Whether your trail beer is found at a pub in the Smoky Mountains, a brewery in New England, or in a “trail magic” cooler stowed in the woods by a kind, empathetic soul, beer is part of Appalachian Trail culture.
Mikkeller beer to help refugee children; San Francisco Brewers Guild offers free shuttle service; brewing luminaries to teach at Vermont’s Sterling College; and MillerCoors Breweries reach landfill-free status.
At Hotel Vermont’s Juniper Bar in Burlington, pillowy handmade dumplings are browned in Vermont Creamery cultured butter and sautéed with freshly foraged wild mushrooms, roasted Jerusalem artichokes, black truffles and herbs from the hotel’s garden.
Ryan Witter-Merithew is a man of many faces. There’s the inventive, open-minded brewer whose talent earned him a job at Hill Farmstead; the loyal friend for whom others come first; and then there’s the eternally mischievous malcontent who likes nothing better than to wind people up on Twitter.
As the popularity of craft breweries spreads, so does their presence at larger, music-focused festivals like Vermont’s Hop Jam, Colorado’s Telluride Blues & Brews, Delaware’s Firefly Music Festival and West Virginia’s All Good Festival.
The owners of this sometimes-noisy, always-busy beer bar and restaurant pride themselves on serving great food, but also their community. Expect a draft list that includes locals like Hill Farmstead’s Edward and Lost Nation’s Gose, plus regional standouts like Allagash White and Unibroue Terrible.
New California law combats keg theft; GABF beer brewed entirely with N.C. ingredients; Hill Farmstead expansion to double production capacity; and Maui Brewing joins in-flight beers from craft breweries.
The vast majority of craft brewers make forgiving, warm-fermenting ales. But new lager-focused breweries are taking a two-tracked approach to changing that, making fresh versions of the German classics and pushing American lagers into new territory with pumpkins, coffee, rye malt and candi sugar.
A university town where Tibetan prayer flags are draped on the porches of old houses and outdoor recreation is at the heart of the culture, Burlington’s open-minded population has embraced the craft beer movement.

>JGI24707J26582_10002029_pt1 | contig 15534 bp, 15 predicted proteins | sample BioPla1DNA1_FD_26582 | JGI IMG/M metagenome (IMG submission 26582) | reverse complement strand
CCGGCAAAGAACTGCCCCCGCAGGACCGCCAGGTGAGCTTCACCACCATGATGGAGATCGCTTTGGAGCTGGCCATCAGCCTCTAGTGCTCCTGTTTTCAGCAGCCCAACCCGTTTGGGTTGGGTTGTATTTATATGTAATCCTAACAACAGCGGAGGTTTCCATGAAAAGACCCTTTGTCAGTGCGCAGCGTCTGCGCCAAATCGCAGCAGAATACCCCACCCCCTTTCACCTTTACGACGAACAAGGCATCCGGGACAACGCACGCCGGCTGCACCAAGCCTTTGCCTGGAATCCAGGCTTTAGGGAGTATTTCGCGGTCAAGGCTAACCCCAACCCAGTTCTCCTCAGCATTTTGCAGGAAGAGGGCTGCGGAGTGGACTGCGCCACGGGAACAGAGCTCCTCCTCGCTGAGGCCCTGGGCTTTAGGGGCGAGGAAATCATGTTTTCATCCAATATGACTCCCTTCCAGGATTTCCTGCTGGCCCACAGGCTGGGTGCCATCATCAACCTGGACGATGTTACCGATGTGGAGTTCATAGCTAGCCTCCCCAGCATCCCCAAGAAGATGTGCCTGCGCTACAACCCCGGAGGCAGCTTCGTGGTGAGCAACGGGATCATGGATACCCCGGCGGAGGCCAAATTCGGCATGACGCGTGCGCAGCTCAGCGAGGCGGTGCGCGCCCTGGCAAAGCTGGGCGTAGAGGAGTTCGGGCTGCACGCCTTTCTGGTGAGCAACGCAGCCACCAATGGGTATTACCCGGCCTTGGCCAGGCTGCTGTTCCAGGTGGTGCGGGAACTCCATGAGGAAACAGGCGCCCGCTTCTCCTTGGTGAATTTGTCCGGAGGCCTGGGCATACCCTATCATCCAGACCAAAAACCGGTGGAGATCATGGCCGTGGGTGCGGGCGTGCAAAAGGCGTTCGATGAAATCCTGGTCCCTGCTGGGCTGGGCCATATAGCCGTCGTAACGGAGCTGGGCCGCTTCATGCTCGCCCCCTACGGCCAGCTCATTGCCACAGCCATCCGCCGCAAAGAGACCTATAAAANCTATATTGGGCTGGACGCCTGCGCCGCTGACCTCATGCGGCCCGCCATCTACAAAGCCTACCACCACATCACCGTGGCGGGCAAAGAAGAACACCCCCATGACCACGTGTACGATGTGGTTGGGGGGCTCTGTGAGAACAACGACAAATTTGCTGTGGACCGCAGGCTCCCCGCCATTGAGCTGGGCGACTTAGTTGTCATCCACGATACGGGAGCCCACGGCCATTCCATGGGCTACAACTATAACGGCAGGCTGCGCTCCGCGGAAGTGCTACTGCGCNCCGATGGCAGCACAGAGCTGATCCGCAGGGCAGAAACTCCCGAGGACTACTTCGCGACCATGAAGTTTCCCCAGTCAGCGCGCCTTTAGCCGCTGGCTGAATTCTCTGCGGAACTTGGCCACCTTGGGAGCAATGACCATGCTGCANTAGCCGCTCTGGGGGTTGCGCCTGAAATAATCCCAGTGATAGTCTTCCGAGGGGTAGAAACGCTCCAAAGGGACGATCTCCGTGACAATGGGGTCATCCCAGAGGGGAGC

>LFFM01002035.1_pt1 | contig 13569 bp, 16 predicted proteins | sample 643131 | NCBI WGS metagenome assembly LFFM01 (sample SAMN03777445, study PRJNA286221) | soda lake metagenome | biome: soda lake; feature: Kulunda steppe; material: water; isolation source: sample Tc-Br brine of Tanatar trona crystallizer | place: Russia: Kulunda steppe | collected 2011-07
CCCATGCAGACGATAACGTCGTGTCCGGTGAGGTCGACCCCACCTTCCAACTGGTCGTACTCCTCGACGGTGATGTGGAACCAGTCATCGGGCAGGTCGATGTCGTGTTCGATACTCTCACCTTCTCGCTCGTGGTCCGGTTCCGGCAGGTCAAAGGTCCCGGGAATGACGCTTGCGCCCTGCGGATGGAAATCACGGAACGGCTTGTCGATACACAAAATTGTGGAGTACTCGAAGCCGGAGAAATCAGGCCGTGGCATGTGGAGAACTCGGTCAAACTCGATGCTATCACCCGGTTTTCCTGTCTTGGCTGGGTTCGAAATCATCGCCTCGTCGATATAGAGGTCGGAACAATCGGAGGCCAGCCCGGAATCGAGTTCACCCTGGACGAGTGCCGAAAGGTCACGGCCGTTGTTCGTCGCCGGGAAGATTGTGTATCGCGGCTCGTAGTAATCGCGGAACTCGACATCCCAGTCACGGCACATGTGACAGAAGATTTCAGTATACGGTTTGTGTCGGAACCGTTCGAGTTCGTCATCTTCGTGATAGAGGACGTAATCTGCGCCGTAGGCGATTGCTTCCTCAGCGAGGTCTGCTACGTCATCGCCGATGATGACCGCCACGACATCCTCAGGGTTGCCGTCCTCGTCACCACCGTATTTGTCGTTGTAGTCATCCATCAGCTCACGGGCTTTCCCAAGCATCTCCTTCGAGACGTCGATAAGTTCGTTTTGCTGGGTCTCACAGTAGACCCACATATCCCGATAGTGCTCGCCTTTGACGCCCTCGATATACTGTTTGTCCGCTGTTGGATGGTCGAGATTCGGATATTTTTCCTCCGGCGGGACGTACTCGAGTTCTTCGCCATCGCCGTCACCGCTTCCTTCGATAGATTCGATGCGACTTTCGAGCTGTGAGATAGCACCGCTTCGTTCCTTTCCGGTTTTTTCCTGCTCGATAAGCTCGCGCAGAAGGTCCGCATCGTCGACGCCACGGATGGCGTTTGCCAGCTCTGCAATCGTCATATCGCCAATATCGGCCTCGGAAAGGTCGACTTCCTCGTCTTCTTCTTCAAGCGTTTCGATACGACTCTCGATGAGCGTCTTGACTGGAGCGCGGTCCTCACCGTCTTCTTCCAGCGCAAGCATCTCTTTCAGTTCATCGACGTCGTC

After Hurricane Irene demolished The Alchemist brewpub in 2011, John Kimmich and his wife, Jen, have focused solely on tweaking Heady Topper at their production brewery, where they’re at capacity brewing 9,000 barrels a year—all of which is sold within a 30-mile radius.
Sean Lawson can brew, at most, around 600 barrels of beer per year. He is his only employee. He distributes his beers to a handful of local bars, bottle shops and farmers markets. Despite all that, his brewery, Lawson’s Finest Liquids, has built a cult following of beer drinkers clamoring for all the IPA and Maple Stout he can produce.
Visitors to Vermont’s Drop-In Brewing Company may not notice anything different about the brewery. However, for two weeks a year, the beer is just a secondary product at Drop-In; the fully operational brewery doubles as the training grounds for the American Brewers Guild Brewing School in Salisbury.
Westvleteren Trappist Ales to make US debut in 2012; scientists decipher genetic code of Brettanomyces yeast; SABMiller purchases Foster’s Group; House Bill 4061 legalizes homebrew sharing at Michigan meetings; and Prohibition Pig to open in place of The Alchemist Brewpub.
Long Trail lends a hand to citizens in need; brewers throughout the Northeastern US cope with floods; can extra bubbles give Foster’s a lift?; Yuengling expands distribution to the Buckeye State; and the world’s strongest fermented beer, fresh from a deer.
For about a half-decade now, rapid expansionism has defined the United States craft beer market. But with the recent announcements of market retreats by many large and mid-sized breweries, the needs of beer drinkers will soon fall once again to local brewers.